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Meet the Artist and the Alabamians Involved in the Black Farmersâ€™ Settlement
Friday, April 7 at 4:00 PM to 5:30 PM
In conjunction with the presentation of Bernard Williams’ Black Tractor Project, 2020, in the John and Joyce Caddell Sculpture Garden, the MMFA is honored to bring together several voices that reveal what it means to be a black farmer in the South now and in the recent past.
On Friday, April 7, the Museum will host a discussion and reception in the Caddell Sculpture Garden that delves into the experiences of Black farming in Alabama and the effects of the Black Farmers’ Settlement. We invite the public to meet and hear from the artist Bernard Williams, scholar Elijah Gaddis, and two individuals intimately involved in the farming industry in Alabama.
Artist Bernard Williams is a native of Chicago, Illinois. He holds a BFA degree from the University of Illinois at Champaign-Urbana and a Master of Fine Arts degree from Northwestern University in Evanston. He also studied at the Skowhegan School of Painting and Sculpture, Maine, in 1987. Williams has taught art at the School of the Art Institute of Chicago since 1991. Williams is the grandson of former Alabama farmer Sellers Williams Sr.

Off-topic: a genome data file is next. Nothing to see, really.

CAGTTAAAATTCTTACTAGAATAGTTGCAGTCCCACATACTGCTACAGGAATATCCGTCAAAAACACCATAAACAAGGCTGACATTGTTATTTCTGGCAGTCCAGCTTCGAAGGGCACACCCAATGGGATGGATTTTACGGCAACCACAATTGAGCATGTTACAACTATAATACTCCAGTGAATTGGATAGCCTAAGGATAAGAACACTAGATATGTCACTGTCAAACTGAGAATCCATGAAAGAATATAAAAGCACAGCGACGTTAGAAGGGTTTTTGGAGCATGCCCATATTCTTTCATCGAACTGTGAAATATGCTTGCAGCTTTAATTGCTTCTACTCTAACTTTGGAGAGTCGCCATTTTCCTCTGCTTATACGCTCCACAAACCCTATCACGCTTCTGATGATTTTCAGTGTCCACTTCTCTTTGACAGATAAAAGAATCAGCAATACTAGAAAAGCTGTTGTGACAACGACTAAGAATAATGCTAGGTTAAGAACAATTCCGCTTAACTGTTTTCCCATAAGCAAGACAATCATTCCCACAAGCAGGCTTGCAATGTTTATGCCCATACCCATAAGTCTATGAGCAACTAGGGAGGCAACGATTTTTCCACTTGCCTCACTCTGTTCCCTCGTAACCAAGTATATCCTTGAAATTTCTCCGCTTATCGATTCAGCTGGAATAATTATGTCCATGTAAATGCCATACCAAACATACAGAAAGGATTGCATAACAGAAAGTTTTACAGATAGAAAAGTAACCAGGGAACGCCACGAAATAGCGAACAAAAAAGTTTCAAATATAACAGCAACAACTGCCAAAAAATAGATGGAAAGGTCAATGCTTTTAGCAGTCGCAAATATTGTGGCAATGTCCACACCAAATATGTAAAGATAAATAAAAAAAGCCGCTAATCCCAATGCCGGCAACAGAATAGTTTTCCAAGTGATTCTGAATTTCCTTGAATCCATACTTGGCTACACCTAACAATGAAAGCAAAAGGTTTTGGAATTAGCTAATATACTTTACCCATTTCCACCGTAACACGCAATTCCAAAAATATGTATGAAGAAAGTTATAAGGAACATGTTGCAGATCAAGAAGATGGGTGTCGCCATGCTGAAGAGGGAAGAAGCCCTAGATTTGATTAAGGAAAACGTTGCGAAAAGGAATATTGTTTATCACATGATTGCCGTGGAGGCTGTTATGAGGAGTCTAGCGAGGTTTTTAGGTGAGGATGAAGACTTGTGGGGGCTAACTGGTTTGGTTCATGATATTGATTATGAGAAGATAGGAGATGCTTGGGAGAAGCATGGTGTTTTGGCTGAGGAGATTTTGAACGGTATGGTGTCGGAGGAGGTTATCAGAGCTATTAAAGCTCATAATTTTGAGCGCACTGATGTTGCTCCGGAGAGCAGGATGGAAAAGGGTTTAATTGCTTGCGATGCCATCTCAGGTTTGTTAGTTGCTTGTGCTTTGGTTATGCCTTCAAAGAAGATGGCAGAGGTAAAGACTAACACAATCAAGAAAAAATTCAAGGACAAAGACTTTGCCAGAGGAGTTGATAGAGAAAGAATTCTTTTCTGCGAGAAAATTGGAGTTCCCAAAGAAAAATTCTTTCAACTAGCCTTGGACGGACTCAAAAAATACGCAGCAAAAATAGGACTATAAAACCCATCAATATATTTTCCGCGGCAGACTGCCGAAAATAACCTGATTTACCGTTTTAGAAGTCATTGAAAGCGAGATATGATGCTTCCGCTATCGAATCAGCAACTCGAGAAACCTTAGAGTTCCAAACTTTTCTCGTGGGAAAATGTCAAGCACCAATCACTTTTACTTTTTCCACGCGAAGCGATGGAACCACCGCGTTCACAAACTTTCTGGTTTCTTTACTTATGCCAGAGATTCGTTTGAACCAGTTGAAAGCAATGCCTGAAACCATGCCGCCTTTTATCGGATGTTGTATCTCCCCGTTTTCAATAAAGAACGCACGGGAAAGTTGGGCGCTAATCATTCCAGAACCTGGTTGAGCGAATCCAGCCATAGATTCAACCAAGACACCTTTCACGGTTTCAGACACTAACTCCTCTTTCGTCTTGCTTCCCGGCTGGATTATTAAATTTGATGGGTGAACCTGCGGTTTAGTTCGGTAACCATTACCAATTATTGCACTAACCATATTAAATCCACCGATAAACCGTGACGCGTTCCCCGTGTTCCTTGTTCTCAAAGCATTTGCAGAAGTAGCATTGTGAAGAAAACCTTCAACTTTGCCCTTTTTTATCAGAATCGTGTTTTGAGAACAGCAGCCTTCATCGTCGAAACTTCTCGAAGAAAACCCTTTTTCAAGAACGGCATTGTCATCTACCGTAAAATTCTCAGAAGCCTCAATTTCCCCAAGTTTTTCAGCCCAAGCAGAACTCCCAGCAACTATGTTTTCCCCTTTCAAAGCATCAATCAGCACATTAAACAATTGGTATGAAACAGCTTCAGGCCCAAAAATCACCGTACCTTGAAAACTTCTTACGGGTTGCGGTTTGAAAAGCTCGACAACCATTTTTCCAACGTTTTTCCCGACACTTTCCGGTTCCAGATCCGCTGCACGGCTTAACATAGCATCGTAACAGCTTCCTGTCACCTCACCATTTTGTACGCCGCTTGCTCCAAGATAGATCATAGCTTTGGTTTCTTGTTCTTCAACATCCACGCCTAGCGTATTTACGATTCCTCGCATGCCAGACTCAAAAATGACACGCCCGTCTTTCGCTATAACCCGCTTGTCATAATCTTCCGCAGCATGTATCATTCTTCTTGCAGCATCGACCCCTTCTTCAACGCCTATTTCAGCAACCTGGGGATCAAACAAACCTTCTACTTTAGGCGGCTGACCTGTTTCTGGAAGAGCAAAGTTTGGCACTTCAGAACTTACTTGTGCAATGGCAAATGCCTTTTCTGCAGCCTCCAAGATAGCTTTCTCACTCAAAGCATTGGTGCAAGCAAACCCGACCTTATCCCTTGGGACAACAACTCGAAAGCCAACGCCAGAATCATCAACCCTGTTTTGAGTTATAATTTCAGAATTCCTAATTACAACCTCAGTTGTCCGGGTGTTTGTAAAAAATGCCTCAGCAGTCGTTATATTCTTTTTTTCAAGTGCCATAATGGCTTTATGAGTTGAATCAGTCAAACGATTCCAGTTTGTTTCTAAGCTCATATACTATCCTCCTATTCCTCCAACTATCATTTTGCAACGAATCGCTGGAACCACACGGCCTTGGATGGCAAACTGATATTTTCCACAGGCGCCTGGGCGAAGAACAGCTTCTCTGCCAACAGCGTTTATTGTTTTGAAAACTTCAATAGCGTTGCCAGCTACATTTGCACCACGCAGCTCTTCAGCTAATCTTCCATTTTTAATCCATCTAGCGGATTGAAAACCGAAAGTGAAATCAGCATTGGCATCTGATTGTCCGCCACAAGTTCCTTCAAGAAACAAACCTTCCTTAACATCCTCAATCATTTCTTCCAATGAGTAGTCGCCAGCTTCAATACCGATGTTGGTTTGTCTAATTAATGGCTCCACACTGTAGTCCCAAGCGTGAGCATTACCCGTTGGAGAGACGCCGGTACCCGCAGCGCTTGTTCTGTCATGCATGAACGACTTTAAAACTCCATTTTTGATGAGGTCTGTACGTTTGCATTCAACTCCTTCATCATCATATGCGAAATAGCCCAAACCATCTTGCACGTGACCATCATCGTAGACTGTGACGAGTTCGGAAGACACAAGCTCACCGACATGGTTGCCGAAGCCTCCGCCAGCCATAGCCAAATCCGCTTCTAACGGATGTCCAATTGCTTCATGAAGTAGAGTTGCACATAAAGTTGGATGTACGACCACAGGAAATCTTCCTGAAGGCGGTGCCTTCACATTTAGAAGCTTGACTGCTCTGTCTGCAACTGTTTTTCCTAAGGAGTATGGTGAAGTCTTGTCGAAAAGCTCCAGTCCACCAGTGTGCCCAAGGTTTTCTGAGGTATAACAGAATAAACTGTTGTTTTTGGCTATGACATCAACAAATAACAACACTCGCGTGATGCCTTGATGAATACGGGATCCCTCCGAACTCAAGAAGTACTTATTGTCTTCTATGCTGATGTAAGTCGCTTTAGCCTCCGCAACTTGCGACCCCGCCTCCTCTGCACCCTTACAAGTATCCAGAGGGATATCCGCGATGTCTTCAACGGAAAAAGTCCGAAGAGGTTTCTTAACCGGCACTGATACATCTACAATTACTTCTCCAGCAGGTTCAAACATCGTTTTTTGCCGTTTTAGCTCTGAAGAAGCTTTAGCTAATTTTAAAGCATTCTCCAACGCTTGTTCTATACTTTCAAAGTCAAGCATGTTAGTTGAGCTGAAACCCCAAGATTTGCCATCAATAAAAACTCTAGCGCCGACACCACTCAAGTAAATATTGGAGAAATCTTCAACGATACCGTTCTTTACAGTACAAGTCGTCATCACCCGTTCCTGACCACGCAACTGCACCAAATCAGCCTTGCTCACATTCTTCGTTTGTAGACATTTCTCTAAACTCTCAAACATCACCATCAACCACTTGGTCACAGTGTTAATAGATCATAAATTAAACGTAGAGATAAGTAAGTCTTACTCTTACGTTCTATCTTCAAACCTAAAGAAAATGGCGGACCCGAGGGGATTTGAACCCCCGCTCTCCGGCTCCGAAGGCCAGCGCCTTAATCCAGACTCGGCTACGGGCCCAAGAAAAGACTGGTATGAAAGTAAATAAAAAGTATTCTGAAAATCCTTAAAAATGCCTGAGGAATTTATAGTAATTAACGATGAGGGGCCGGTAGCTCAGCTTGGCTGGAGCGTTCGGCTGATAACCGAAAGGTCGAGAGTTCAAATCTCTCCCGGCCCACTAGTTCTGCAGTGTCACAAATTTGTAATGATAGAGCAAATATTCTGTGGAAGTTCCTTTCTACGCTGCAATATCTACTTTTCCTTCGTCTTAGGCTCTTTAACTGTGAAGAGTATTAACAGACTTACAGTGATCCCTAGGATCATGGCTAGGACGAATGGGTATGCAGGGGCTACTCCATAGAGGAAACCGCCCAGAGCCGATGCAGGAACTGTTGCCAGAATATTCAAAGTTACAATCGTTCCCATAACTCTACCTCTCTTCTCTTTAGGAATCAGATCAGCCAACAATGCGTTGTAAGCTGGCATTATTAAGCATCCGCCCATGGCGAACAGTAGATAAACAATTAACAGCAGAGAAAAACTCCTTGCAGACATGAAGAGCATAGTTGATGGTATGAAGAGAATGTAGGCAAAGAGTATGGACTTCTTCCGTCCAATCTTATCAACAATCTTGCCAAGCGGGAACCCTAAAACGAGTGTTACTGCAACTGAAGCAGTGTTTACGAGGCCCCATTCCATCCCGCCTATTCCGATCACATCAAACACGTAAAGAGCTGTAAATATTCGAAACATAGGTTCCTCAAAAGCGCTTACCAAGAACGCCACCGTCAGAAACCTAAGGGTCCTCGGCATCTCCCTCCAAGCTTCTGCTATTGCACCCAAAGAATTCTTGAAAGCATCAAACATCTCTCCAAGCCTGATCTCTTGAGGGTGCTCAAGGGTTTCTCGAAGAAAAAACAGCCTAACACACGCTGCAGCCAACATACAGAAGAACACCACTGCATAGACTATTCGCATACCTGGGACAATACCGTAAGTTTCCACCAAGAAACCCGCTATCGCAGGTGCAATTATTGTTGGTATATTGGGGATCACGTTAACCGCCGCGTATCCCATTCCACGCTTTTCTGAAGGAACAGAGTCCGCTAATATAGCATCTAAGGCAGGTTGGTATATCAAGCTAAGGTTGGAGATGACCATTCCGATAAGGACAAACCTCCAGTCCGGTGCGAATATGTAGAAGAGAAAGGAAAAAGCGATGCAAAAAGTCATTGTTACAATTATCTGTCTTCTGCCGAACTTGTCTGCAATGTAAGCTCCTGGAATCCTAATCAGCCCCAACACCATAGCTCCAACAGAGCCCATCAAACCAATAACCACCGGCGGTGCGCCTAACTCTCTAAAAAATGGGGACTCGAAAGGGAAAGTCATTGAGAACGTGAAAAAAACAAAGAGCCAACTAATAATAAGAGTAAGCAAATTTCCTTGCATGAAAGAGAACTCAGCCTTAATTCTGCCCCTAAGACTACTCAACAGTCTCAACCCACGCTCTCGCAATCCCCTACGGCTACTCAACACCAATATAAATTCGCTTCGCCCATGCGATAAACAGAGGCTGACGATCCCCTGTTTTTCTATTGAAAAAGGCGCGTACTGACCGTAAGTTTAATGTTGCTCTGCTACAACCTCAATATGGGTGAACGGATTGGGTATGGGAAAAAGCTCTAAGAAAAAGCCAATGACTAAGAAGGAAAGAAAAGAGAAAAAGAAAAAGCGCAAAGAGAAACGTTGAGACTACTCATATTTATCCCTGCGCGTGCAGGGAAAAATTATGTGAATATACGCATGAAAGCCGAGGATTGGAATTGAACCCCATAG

Albert “Peter” Datcher
Albert “Peter” Datcher is a farmer and family historian in the Cresswell Community outside Harpersville, AL. There, his family has farmed the same land for almost 200 years. His collection of family records, letters, photographs, and other materials are held at the Alabama Department of Archives and History and are one of the most complete accounts of an African American farming family in Alabama.
Elijah Gaddis is an Assistant Professor of History and African American Studies at Auburn University. His research and teaching interests are in African American material culture and landscape in the American South. Dr. Gaddis’s first book Gruesome Looking Objects: A New History of Lynching and Everyday Things, was published by Cambridge University Press in 2022.
John Williams was born in 1955 in Hope Hull, Alabama, and resides in Burkville, AL, a short distance from the Montgomery Museum of Fine Arts. Williams retired from the US Army Corps of Engineers in 2021 after 42 years of service in the natural resources area, operating as a Park Ranger. John is the son of Sellers Williams, who worked the land as a sharecropper in Hope Hull, AL, in the 1950s and Burkville, AL, until his death in 1973.